Description (from Goodreads):
On a damp October night, the body of young, beautiful Ashley Cordova is found in an abandoned warehouse in lower Manhattan. By all appearances her death is a suicide–but investigative journalist Scott McGrath suspects otherwise. Though much has been written about the dark and unsettling films of Ashley’s father, Stanislas Cordova, very little is known about the man himself. As McGrath pieces together the mystery of Ashley’s death, he is drawn deeper and deeper into the dark underbelly of New York City and the twisted world of Stanislas Cordova, and he begins to wonder–is he the next victim? In this novel, the dazzlingly inventive writer Marisha Pessl offers a breathtaking mystery that will hold you in suspense until the last page is turned.
Night Film was an absolute treat of a read for me. It started off a bit slowly, and I did roll my eyes at the setup and stereotypical detective noir elements Pessl uses to set the mood, but as I continued to read I became utterly engrossed. Just the like the main character, McGrath, gets sucked deeper and deeper into the world of dark filmmaker Cordova the longer he investigates, the stronger the pull of this book as I read layer after layer. The plot twists and turns in a really fun way, until you find yourself questioning everything about the story.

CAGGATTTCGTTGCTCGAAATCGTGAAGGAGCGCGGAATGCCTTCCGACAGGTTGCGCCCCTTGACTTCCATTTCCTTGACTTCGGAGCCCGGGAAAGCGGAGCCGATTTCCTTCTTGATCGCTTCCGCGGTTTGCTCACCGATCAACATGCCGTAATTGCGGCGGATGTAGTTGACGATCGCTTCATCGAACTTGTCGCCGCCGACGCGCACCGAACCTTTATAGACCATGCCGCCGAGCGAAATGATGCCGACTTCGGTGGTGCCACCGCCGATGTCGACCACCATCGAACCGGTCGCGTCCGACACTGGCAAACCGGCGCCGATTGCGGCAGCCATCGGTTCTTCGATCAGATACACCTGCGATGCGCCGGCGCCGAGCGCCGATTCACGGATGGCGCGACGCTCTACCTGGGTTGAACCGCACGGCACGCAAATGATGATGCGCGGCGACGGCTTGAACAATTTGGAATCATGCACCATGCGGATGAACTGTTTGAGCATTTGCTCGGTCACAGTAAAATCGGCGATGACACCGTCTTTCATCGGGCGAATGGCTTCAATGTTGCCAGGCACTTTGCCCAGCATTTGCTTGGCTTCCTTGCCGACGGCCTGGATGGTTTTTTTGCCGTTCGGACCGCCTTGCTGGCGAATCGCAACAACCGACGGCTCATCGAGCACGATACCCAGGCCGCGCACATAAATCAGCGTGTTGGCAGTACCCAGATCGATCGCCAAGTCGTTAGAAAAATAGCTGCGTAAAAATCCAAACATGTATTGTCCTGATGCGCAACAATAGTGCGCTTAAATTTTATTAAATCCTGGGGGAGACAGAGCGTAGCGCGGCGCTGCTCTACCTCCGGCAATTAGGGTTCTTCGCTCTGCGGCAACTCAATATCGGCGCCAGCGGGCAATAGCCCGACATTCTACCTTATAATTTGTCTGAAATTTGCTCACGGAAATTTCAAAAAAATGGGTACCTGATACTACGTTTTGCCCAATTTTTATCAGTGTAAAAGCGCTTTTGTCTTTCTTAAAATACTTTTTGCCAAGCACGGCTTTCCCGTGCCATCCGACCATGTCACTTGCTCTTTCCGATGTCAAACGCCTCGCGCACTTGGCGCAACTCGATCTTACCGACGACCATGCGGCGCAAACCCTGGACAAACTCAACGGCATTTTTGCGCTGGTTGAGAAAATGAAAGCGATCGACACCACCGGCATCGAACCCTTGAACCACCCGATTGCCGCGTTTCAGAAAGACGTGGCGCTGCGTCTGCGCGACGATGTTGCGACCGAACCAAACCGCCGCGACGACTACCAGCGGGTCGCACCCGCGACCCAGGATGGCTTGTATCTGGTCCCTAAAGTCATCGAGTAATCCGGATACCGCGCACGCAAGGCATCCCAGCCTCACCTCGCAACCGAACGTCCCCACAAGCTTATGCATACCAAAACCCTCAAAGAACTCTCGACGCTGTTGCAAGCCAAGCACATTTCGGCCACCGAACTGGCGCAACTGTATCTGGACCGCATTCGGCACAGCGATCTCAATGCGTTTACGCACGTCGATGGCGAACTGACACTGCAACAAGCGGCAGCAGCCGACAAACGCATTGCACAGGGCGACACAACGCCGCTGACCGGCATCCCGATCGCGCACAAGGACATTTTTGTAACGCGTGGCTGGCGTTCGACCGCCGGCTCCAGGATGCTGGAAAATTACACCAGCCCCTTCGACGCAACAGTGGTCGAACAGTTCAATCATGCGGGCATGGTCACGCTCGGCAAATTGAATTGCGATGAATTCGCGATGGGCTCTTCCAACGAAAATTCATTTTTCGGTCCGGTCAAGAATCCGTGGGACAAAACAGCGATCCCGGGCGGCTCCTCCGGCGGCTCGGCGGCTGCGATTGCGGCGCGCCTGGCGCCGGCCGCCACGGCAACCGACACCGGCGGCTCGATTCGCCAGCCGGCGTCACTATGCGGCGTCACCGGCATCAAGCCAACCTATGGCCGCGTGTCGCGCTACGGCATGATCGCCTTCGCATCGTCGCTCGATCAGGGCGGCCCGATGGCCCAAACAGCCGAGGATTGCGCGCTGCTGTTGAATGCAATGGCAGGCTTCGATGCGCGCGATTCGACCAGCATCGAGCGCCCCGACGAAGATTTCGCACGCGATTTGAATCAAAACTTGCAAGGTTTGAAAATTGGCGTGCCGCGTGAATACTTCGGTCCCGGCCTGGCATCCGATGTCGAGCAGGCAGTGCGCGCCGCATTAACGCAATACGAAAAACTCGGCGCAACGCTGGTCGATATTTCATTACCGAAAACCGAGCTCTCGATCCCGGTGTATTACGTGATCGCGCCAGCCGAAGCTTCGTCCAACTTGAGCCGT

It opens with the introduction of Scott McGrath, a once A-list journalist whose ill-fated investigation of cult auteur Stanislas Cordova has ruined is career. McGrath lost everything–his job, his wife, custody of his daughter, and his own self-respect. The last thing he should do is pursue Cordova again, but after he sees fleeing beautiful woman desperate for help, then learns it was Cordova’s daughter who later jumped to her death that night, McGrath can’t turn away from the scent.
Despite warnings from all sides that following Cordova will only lead him into the darkest places of the human psyche, from which he may never return, McGrath attacks the case with a vigor he hasn’t felt in years. But just what is he investigating? Did Ashley Cordova truly commit suicide, or was something more sinister at work? Are Cordova’s films simply movies, or film documentary evidence of the depravity of their creator and his followers? Is the devil involved, with magic so black that it will destroy everybody who comes into contact with it?
Night Film is a doorstopper of a book, but I found that I didn’t mind. Everytime I thought the story was wrapping up, it just went deeper. Pessl supports the plot with McGrath’s own case files, so we can read the articles, police reports, and see the photographs that McGrath has collected. It was fascinating to have faces to put with the names in the story, and to feel like I was following along on the investigation as well.
I’m really happy that I was able to read Night Film–it’s one that will stick with me for a long time. It’s pleasantly grim, with characters that are at once attractive and repulsive. Night Film got under my skin.